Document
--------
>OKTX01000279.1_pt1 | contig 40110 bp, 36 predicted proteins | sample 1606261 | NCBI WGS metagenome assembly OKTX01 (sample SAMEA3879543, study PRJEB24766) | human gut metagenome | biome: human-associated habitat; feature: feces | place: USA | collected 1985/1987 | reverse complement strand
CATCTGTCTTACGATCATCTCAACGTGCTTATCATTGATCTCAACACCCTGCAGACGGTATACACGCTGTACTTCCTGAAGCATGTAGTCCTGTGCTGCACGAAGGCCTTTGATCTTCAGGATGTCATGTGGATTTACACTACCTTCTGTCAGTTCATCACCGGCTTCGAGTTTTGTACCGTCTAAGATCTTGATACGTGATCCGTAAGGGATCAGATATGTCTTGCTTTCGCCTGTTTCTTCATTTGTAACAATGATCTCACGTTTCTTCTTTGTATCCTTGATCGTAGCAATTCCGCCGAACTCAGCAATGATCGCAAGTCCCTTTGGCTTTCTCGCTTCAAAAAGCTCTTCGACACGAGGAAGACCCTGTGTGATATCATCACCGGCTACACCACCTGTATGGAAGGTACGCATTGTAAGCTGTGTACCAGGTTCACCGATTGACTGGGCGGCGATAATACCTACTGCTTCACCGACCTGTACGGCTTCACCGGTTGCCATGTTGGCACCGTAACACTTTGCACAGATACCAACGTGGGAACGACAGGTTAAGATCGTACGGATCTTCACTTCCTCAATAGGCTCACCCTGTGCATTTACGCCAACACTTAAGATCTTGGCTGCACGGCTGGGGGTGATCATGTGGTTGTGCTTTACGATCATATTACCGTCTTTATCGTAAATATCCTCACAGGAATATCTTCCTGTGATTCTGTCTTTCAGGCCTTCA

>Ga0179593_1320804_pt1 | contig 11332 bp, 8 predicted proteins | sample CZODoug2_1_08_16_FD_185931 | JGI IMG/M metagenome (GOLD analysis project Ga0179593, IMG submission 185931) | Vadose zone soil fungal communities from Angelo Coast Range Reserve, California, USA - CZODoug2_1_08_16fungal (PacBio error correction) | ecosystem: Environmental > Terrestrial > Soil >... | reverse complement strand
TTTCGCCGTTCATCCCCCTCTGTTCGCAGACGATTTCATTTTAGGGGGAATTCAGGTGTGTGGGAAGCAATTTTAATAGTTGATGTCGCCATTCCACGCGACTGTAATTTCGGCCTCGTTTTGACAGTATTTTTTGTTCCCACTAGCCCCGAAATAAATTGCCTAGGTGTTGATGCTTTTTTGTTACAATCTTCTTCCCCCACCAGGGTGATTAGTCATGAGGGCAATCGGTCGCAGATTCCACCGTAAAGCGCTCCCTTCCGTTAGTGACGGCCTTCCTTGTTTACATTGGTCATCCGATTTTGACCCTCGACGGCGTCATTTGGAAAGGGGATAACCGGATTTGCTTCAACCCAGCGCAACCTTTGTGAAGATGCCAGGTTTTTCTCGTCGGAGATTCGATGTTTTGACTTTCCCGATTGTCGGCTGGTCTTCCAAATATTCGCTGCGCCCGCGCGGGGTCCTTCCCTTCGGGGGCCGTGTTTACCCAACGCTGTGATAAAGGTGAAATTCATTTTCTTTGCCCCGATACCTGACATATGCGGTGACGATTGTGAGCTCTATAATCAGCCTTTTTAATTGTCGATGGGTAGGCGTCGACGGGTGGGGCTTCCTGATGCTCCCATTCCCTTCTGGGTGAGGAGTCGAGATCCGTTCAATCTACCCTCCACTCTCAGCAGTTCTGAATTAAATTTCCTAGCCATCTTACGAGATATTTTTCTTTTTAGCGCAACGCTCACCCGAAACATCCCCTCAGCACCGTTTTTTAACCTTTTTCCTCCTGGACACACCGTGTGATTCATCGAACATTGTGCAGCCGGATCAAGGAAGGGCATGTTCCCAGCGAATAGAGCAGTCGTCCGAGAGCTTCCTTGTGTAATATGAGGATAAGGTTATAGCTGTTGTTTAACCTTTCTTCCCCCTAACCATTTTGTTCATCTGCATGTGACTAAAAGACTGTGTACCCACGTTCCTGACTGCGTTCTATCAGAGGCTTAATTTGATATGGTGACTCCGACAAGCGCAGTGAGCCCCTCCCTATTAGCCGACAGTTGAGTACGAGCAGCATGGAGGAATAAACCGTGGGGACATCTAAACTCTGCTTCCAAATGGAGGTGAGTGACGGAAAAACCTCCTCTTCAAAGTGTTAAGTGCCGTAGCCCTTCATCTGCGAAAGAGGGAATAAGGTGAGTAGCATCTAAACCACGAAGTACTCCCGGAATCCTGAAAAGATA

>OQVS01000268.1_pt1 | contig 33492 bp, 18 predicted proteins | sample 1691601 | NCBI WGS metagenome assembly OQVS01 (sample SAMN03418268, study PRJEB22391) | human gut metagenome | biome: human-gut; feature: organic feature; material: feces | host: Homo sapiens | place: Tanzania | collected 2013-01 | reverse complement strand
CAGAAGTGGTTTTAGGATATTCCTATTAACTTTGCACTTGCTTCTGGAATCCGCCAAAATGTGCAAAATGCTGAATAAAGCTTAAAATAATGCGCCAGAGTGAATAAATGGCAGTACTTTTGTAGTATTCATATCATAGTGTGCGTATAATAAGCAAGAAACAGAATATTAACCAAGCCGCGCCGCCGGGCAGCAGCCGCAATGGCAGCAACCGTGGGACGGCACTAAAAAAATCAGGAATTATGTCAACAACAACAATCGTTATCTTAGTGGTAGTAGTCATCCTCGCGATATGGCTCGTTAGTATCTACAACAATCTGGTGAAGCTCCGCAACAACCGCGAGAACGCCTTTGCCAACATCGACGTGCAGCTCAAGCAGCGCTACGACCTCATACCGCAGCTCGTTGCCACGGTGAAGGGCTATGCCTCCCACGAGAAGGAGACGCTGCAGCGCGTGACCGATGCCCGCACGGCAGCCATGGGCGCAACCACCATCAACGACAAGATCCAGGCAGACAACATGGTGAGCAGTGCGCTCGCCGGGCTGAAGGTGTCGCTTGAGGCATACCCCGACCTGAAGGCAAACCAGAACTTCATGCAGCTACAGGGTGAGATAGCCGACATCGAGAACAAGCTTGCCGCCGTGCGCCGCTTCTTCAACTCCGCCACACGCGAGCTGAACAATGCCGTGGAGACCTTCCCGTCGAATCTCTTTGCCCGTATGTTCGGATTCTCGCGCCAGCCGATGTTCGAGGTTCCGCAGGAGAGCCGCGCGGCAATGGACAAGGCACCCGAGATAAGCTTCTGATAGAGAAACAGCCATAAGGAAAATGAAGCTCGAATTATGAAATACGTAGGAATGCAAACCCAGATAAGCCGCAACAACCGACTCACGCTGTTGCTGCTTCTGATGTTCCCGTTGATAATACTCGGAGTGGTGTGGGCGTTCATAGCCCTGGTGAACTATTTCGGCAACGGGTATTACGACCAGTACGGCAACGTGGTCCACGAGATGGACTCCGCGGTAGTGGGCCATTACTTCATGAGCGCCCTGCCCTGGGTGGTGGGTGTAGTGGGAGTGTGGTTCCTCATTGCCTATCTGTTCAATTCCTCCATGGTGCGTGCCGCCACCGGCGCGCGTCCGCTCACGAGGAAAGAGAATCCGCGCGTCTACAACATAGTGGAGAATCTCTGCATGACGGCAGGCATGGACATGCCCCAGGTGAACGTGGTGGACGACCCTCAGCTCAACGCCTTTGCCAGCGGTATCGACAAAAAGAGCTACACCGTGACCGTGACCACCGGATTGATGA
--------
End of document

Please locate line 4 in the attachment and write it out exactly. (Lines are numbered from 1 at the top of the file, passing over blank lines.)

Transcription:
TTTCGCCGTTCATCCCCCTCTGTTCGCAGACGATTTCATTTTAGGGGGAATTCAGGTGTGTGGGAAGCAATTTTAATAGTTGATGTCGCCATTCCACGCGACTGTAATTTCGGCCTCGTTTTGACAGTATTTTTTGTTCCCACTAGCCCCGAAATAAATTGCCTAGGTGTTGATGCTTTTTTGTTACAATCTTCTTCCCCCACCAGGGTGATTAGTCATGAGGGCAATCGGTCGCAGATTCCACCGTAAAGCGCTCCCTTCCGTTAGTGACGGCCTTCCTTGTTTACATTGGTCATCCGATTTTGACCCTCGACGGCGTCATTTGGAAAGGGGATAACCGGATTTGCTTCAACCCAGCGCAACCTTTGTGAAGATGCCAGGTTTTTCTCGTCGGAGATTCGATGTTTTGACTTTCCCGATTGTCGGCTGGTCTTCCAAATATTCGCTGCGCCCGCGCGGGGTCCTTCCCTTCGGGGGCCGTGTTTACCCAACGCTGTGATAAAGGTGAAATTCATTTTCTTTGCCCCGATACCTGACATATGCGGTGACGATTGTGAGCTCTATAATCAGCCTTTTTAATTGTCGATGGGTAGGCGTCGACGGGTGGGGCTTCCTGATGCTCCCATTCCCTTCTGGGTGAGGAGTCGAGATCCGTTCAATCTACCCTCCACTCTCAGCAGTTCTGAATTAAATTTCCTAGCCATCTTACGAGATATTTTTCTTTTTAGCGCAACGCTCACCCGAAACATCCCCTCAGCACCGTTTTTTAACCTTTTTCCTCCTGGACACACCGTGTGATTCATCGAACATTGTGCAGCCGGATCAAGGAAGGGCATGTTCCCAGCGAATAGAGCAGTCGTCCGAGAGCTTCCTTGTGTAATATGAGGATAAGGTTATAGCTGTTGTTTAACCTTTCTTCCCCCTAACCATTTTGTTCATCTGCATGTGACTAAAAGACTGTGTACCCACGTTCCTGACTGCGTTCTATCAGAGGCTTAATTTGATATGGTGACTCCGACAAGCGCAGTGAGCCCCTCCCTATTAGCCGACAGTTGAGTACGAGCAGCATGGAGGAATAAACCGTGGGGACATCTAAACTCTGCTTCCAAATGGAGGTGAGTGACGGAAAAACCTCCTCTTCAAAGTGTTAAGTGCCGTAGCCCTTCATCTGCGAAAGAGGGAATAAGGTGAGTAGCATCTAAACCACGAAGTACTCCCGGAATCCTGAAAAGATA